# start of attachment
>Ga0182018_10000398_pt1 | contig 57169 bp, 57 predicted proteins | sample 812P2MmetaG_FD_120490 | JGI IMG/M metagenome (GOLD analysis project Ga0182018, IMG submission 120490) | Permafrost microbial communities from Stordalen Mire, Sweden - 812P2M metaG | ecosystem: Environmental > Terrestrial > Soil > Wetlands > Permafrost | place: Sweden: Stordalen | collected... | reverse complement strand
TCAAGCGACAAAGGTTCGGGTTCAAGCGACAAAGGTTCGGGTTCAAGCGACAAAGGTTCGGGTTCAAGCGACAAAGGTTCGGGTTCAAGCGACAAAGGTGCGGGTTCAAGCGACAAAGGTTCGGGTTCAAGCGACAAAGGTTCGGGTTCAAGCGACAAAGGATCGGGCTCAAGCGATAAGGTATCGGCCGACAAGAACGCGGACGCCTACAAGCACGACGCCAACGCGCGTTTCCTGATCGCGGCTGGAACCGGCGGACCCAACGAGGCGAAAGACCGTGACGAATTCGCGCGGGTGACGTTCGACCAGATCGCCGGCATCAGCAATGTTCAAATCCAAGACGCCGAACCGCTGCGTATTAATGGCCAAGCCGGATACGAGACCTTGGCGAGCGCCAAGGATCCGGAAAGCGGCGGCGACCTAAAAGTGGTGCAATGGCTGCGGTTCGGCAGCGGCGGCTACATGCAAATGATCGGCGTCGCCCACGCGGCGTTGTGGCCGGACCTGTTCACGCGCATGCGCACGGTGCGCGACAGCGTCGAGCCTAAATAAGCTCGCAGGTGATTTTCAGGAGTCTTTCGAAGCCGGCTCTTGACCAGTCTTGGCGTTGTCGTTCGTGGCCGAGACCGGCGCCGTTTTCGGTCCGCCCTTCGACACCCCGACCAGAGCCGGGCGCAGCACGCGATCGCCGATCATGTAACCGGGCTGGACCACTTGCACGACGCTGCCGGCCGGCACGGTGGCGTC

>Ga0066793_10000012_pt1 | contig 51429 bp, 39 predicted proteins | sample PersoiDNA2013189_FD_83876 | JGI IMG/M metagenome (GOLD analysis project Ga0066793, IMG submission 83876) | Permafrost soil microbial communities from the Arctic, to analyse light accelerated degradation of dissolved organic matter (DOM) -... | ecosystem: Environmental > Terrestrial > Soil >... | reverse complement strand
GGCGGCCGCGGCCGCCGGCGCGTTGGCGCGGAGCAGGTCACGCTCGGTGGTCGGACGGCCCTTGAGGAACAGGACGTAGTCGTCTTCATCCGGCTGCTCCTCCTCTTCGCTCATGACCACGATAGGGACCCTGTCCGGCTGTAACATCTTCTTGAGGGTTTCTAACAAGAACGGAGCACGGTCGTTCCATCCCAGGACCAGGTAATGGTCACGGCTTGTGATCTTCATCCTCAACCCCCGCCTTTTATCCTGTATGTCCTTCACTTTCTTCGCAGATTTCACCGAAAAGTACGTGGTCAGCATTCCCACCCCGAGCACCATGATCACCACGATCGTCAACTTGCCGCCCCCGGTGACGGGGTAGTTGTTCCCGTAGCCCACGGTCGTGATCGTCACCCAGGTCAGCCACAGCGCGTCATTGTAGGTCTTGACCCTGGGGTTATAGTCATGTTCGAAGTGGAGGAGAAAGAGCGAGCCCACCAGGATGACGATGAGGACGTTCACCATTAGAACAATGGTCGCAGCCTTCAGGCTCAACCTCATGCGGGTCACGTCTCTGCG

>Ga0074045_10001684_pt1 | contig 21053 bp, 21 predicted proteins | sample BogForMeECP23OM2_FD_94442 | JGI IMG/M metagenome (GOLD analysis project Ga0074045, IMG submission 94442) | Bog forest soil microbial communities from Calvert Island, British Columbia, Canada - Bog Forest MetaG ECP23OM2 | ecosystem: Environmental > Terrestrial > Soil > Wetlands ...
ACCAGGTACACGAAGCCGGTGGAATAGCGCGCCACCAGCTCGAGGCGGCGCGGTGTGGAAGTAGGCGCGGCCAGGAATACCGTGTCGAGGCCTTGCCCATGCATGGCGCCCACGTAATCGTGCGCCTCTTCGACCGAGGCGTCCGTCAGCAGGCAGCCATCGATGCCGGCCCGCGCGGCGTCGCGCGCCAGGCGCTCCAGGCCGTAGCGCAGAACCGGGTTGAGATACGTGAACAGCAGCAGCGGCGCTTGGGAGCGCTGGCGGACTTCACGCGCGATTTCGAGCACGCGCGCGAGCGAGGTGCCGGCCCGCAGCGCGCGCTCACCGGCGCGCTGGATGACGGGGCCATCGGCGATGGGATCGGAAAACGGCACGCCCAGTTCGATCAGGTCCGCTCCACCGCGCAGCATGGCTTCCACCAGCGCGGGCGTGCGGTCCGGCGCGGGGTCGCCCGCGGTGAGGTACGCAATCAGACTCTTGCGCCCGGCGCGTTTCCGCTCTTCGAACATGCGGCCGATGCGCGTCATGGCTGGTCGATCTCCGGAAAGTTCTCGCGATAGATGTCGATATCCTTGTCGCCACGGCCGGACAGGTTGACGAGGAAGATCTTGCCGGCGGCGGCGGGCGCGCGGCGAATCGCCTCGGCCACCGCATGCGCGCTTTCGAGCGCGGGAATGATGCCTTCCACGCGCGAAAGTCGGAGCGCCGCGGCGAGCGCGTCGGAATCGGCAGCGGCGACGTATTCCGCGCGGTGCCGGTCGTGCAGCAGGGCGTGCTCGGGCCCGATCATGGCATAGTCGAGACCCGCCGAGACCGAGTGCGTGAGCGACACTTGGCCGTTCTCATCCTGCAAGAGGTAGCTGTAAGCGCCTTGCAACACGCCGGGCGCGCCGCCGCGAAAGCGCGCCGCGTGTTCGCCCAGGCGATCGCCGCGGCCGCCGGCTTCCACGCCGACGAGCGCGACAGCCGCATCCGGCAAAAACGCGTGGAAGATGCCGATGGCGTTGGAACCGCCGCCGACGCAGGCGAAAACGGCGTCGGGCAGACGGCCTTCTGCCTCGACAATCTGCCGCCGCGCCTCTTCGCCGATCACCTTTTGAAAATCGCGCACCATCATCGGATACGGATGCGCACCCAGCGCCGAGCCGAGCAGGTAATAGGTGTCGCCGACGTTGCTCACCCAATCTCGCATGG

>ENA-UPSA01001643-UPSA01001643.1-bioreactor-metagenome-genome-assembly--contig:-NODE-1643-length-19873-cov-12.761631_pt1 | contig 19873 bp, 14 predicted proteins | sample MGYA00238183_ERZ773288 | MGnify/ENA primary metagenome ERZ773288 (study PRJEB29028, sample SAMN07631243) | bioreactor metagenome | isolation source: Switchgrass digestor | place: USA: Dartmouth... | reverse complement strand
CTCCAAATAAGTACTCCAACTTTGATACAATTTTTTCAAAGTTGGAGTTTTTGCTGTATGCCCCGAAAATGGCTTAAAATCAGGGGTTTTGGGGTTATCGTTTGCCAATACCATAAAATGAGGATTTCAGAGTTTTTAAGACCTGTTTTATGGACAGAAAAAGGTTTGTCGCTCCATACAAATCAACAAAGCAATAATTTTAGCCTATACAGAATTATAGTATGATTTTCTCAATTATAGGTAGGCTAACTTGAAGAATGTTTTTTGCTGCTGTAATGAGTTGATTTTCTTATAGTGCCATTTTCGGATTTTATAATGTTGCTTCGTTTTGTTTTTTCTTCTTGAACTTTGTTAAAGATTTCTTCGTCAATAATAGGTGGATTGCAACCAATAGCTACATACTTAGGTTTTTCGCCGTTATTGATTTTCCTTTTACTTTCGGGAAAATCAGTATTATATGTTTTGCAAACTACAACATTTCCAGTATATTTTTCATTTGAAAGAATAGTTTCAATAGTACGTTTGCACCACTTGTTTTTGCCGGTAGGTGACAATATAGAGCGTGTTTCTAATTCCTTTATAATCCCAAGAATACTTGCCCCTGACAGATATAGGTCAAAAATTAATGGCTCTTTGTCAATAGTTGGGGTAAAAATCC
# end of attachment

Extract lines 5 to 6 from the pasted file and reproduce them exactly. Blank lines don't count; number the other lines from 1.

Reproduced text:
>Ga0074045_10001684_pt1 | contig 21053 bp, 21 predicted proteins | sample BogForMeECP23OM2_FD_94442 | JGI IMG/M metagenome (GOLD analysis project Ga0074045, IMG submission 94442) | Bog forest soil microbial communities from Calvert Island, British Columbia, Canada - Bog Forest MetaG ECP23OM2 | ecosystem: Environmental > Terrestrial > Soil > Wetlands ...
ACCAGGTACACGAAGCCGGTGGAATAGCGCGCCACCAGCTCGAGGCGGCGCGGTGTGGAAGTAGGCGCGGCCAGGAATACCGTGTCGAGGCCTTGCCCATGCATGGCGCCCACGTAATCGTGCGCCTCTTCGACCGAGGCGTCCGTCAGCAGGCAGCCATCGATGCCGGCCCGCGCGGCGTCGCGCGCCAGGCGCTCCAGGCCGTAGCGCAGAACCGGGTTGAGATACGTGAACAGCAGCAGCGGCGCTTGGGAGCGCTGGCGGACTTCACGCGCGATTTCGAGCACGCGCGCGAGCGAGGTGCCGGCCCGCAGCGCGCGCTCACCGGCGCGCTGGATGACGGGGCCATCGGCGATGGGATCGGAAAACGGCACGCCCAGTTCGATCAGGTCCGCTCCACCGCGCAGCATGGCTTCCACCAGCGCGGGCGTGCGGTCCGGCGCGGGGTCGCCCGCGGTGAGGTACGCAATCAGACTCTTGCGCCCGGCGCGTTTCCGCTCTTCGAACATGCGGCCGATGCGCGTCATGGCTGGTCGATCTCCGGAAAGTTCTCGCGATAGATGTCGATATCCTTGTCGCCACGGCCGGACAGGTTGACGAGGAAGATCTTGCCGGCGGCGGCGGGCGCGCGGCGAATCGCCTCGGCCACCGCATGCGCGCTTTCGAGCGCGGGAATGATGCCTTCCACGCGCGAAAGTCGGAGCGCCGCGGCGAGCGCGTCGGAATCGGCAGCGGCGACGTATTCCGCGCGGTGCCGGTCGTGCAGCAGGGCGTGCTCGGGCCCGATCATGGCATAGTCGAGACCCGCCGAGACCGAGTGCGTGAGCGACACTTGGCCGTTCTCATCCTGCAAGAGGTAGCTGTAAGCGCCTTGCAACACGCCGGGCGCGCCGCCGCGAAAGCGCGCCGCGTGTTCGCCCAGGCGATCGCCGCGGCCGCCGGCTTCCACGCCGACGAGCGCGACAGCCGCATCCGGCAAAAACGCGTGGAAGATGCCGATGGCGTTGGAACCGCCGCCGACGCAGGCGAAAACGGCGTCGGGCAGACGGCCTTCTGCCTCGACAATCTGCCGCCGCGCCTCTTCGCCGATCACCTTTTGAAAATCGCGCACCATCATCGGATACGGATGCGCACCCAGCGCCGAGCCGAGCAGGTAATAGGTGTCGCCGACGTTGCTCACCCAATCTCGCATGG